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14 Oct, 2007

If the Burmese are entitled to freedom, aren’t the Palestinians?

Originally Published: 14 Oct 2007

It is hugely inspiring and uplifting to see the passion and energy being poured into the efforts to gain freedom for the people of Burma from the military dictatorship.

There is justifiably enormous sympathy for the oppressed people of this strategically-important and resource-rich country which has produced international public figures like former UN Secretary-General U Thant.

Global pressure is being bought to bear on the junta across all fronts. The media is providing saturation coverage, intense diplomatic activities are under way and further sanctions are being sought.

Regional superpowers India and China are both being accused of deliberately looking the other way in order to support their commercial and energy interests. China is being threatened with a potential boycott of the Olympics.

All well and good. In the modern era of freedom and democracy, nobody should have to live under a government that deprives its people of basic human rights.

But while the world sees a clear opportunity to oust the junta, I see yet another example of the hypocrisy and double standards that pervades global geopolitics, especially amongst Western governments.

If the Burmese are entitled to freedom and independence, shouldn’t the same apply to the Palestinian people who are also the victims of a 40-year occupation — not by a military dictatorship but by Israel, a supposed “democracy”?

As human beings yearning to be free, are the Burmese any different from the Palestinians? If Burma should face world pressure and sanctions, why shouldn’t Israel?

Many anti-junta agitators are frustrated and angered by what they construe to be the stonewalling by China and India to put pressure the junta. Now do they understand how the Palestinians feel when they call for Western pressure on the Israelis – and are similarly stonewalled?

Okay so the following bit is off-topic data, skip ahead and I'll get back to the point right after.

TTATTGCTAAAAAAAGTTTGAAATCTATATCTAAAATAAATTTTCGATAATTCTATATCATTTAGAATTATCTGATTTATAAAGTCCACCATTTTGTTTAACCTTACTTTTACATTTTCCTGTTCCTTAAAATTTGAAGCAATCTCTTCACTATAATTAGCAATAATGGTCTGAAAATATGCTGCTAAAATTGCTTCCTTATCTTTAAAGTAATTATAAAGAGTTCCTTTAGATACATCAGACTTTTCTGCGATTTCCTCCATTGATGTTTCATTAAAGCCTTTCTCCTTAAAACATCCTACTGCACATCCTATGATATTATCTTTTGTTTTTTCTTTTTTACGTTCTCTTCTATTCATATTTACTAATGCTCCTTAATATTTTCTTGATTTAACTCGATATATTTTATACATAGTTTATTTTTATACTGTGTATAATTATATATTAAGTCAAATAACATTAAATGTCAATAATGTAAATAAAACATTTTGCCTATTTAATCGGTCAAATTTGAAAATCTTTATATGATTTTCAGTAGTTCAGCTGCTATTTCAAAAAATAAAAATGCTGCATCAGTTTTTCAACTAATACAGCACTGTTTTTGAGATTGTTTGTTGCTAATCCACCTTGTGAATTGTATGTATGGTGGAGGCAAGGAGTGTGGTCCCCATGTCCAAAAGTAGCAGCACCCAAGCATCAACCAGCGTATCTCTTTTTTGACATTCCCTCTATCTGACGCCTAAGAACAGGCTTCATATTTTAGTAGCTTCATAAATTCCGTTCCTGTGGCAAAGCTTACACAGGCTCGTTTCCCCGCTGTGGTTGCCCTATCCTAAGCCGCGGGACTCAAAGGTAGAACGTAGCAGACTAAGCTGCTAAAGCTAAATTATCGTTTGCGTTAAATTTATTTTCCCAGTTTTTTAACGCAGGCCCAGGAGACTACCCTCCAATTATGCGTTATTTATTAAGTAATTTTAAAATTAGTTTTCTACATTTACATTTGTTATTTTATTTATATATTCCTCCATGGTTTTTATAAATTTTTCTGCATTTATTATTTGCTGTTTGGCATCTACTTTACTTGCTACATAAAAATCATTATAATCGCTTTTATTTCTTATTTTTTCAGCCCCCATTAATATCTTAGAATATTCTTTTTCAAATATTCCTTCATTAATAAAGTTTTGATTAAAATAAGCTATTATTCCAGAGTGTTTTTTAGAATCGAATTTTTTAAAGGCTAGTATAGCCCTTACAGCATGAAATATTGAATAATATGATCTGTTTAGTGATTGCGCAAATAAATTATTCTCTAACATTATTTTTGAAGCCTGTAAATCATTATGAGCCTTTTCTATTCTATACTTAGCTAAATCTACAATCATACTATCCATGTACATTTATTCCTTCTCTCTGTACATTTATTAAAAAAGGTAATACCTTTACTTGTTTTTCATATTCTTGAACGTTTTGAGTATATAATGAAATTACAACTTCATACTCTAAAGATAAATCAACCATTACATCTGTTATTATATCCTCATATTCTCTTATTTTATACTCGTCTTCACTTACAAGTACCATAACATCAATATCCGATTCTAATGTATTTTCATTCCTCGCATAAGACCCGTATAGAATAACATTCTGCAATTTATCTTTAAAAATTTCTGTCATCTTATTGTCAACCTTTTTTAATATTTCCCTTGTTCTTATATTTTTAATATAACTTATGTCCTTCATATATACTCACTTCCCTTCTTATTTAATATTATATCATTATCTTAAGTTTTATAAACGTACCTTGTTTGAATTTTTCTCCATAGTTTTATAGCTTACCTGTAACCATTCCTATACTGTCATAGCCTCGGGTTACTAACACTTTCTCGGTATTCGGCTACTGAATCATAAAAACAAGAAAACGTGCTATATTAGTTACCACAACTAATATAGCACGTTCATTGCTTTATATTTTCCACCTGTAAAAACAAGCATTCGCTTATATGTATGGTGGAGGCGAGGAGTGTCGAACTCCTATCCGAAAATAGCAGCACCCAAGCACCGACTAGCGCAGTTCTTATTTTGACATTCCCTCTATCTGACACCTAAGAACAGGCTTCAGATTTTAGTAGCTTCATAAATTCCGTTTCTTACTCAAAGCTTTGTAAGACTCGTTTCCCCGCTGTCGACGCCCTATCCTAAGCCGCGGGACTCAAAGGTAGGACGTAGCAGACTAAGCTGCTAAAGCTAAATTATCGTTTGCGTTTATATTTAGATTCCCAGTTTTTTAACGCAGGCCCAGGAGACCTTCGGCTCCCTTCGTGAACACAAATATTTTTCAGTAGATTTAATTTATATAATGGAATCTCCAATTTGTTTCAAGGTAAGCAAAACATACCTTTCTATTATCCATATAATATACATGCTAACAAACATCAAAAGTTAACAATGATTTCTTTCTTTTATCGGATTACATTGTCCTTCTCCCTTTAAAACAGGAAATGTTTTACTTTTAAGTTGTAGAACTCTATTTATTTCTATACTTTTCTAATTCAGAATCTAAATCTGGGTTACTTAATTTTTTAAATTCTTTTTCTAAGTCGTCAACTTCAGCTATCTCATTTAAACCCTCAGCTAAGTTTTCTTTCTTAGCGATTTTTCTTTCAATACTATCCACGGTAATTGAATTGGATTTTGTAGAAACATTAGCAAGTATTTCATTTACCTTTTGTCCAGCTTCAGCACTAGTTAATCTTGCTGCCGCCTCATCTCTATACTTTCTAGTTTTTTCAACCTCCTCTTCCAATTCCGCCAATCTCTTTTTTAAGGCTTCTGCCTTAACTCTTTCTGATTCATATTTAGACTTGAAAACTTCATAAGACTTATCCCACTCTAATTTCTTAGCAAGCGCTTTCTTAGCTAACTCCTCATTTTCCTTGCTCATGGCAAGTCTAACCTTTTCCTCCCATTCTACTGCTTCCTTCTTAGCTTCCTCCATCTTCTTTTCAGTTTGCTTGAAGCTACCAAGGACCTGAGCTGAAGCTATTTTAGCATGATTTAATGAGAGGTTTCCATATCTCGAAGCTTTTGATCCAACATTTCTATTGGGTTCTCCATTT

The monks’ peaceful “saffron revolution” enthralled the world. Parallels were drawn with the role of the Christian clergy in ousting former Philippines dictator Ferdinand Marcos and Pope John Paul II in inspiring the then Polish union leader Lech Walesa to energise the Solidarity movement that eventually led to the fall of the Iron Curtain.

How loud was the applause when these great movements were under way.

But how quickly we forget that the first peaceful religious revolution that shook the world was mounted in Iran – yes, Iran — by Ayatollah Khomeini in 1978-79 against the former Shah of Iran, one of the most despotic dictators in history.

His primary backer was none other than the United States, which he kept happy by buying billions of dollars in US weaponry and allowing Iran to be used as a base for sophisticated electronic listening posts to the south of what was then the Soviet empire.

In those pre-Internet days of 1978, Khomeini’s weapon of choice was the tape recorder. Cassettes featuring his sermons were smuggled into Iran and played in the mosques, inspiring the Iranian people to launch massive demonstrations that overwhelmed the autocratic Shah and his feared secret service, the Savak.